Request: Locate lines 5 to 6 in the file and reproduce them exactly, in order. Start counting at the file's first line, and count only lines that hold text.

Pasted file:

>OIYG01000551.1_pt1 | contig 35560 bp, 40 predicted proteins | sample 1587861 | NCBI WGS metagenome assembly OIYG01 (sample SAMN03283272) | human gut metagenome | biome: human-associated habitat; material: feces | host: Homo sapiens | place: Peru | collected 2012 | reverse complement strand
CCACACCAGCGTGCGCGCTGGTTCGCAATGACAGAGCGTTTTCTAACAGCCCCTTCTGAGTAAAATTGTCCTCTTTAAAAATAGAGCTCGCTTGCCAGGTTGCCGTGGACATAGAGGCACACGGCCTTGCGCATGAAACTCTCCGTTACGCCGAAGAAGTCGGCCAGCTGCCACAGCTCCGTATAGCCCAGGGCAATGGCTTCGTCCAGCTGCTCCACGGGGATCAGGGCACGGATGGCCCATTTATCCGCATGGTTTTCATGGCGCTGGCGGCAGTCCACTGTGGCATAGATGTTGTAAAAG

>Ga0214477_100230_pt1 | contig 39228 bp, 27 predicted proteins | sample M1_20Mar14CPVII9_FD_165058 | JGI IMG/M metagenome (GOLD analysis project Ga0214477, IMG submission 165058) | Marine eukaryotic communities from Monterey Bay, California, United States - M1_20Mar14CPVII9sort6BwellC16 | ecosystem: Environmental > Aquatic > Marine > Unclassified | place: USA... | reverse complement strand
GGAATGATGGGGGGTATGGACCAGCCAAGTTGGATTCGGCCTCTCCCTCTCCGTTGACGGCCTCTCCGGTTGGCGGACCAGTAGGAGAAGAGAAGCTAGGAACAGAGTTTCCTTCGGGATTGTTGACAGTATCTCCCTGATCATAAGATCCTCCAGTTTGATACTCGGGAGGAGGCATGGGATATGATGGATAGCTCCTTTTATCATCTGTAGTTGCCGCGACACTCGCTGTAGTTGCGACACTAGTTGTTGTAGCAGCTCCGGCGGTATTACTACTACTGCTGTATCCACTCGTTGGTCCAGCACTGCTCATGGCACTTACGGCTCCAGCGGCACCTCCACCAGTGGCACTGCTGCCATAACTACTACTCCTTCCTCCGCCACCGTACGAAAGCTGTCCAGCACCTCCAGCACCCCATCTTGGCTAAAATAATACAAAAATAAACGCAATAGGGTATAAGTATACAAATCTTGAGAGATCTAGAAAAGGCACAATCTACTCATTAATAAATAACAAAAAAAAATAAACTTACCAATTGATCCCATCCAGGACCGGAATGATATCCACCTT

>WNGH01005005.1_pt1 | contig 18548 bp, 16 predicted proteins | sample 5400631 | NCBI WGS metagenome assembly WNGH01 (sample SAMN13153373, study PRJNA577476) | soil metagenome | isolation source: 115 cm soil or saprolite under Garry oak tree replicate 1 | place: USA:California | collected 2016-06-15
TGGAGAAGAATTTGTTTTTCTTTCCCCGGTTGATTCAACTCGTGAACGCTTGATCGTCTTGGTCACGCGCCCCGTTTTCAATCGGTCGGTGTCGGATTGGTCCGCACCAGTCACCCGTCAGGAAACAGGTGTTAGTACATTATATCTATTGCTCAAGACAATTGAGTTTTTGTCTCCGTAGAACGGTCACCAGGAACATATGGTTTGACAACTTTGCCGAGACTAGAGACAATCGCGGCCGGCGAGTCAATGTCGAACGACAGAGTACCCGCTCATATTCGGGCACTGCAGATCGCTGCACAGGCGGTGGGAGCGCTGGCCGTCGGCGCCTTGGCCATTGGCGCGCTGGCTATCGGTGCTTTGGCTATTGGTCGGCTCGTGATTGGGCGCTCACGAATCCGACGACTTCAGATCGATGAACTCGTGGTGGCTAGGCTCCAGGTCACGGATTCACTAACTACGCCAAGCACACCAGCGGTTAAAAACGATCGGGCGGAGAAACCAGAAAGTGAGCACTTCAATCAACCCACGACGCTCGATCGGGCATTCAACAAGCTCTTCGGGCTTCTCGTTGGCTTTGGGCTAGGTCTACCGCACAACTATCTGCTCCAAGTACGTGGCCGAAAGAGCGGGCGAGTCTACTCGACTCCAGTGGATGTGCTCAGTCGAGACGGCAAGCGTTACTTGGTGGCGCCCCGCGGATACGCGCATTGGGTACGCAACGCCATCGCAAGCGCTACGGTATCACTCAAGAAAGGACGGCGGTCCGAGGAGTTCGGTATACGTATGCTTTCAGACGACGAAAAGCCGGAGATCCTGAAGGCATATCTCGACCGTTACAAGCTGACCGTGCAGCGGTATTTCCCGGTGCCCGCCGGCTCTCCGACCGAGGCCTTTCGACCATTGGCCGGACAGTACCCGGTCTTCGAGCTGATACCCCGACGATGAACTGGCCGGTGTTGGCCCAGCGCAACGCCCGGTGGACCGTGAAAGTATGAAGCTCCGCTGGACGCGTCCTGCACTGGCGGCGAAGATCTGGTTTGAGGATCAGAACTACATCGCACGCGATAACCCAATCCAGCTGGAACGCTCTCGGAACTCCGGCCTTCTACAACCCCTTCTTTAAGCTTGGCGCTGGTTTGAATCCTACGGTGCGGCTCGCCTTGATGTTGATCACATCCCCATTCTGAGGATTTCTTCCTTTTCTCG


>WNGH01005005.1_pt1 | contig 18548 bp, 16 predicted proteins | sample 5400631 | NCBI WGS metagenome assembly WNGH01 (sample SAMN13153373, study PRJNA577476) | soil metagenome | isolation source: 115 cm soil or saprolite under Garry oak tree replicate 1 | place: USA:California | collected 2016-06-15
TGGAGAAGAATTTGTTTTTCTTTCCCCGGTTGATTCAACTCGTGAACGCTTGATCGTCTTGGTCACGCGCCCCGTTTTCAATCGGTCGGTGTCGGATTGGTCCGCACCAGTCACCCGTCAGGAAACAGGTGTTAGTACATTATATCTATTGCTCAAGACAATTGAGTTTTTGTCTCCGTAGAACGGTCACCAGGAACATATGGTTTGACAACTTTGCCGAGACTAGAGACAATCGCGGCCGGCGAGTCAATGTCGAACGACAGAGTACCCGCTCATATTCGGGCACTGCAGATCGCTGCACAGGCGGTGGGAGCGCTGGCCGTCGGCGCCTTGGCCATTGGCGCGCTGGCTATCGGTGCTTTGGCTATTGGTCGGCTCGTGATTGGGCGCTCACGAATCCGACGACTTCAGATCGATGAACTCGTGGTGGCTAGGCTCCAGGTCACGGATTCACTAACTACGCCAAGCACACCAGCGGTTAAAAACGATCGGGCGGAGAAACCAGAAAGTGAGCACTTCAATCAACCCACGACGCTCGATCGGGCATTCAACAAGCTCTTCGGGCTTCTCGTTGGCTTTGGGCTAGGTCTACCGCACAACTATCTGCTCCAAGTACGTGGCCGAAAGAGCGGGCGAGTCTACTCGACTCCAGTGGATGTGCTCAGTCGAGACGGCAAGCGTTACTTGGTGGCGCCCCGCGGATACGCGCATTGGGTACGCAACGCCATCGCAAGCGCTACGGTATCACTCAAGAAAGGACGGCGGTCCGAGGAGTTCGGTATACGTATGCTTTCAGACGACGAAAAGCCGGAGATCCTGAAGGCATATCTCGACCGTTACAAGCTGACCGTGCAGCGGTATTTCCCGGTGCCCGCCGGCTCTCCGACCGAGGCCTTTCGACCATTGGCCGGACAGTACCCGGTCTTCGAGCTGATACCCCGACGATGAACTGGCCGGTGTTGGCCCAGCGCAACGCCCGGTGGACCGTGAAAGTATGAAGCTCCGCTGGACGCGTCCTGCACTGGCGGCGAAGATCTGGTTTGAGGATCAGAACTACATCGCACGCGATAACCCAATCCAGCTGGAACGCTCTCGGAACTCCGGCCTTCTACAACCCCTTCTTTAAGCTTGGCGCTGGTTTGAATCCTACGGTGCGGCTCGCCTTGATGTTGATCACATCCCCATTCTGAGGATTTCTTCCTTTTCTCG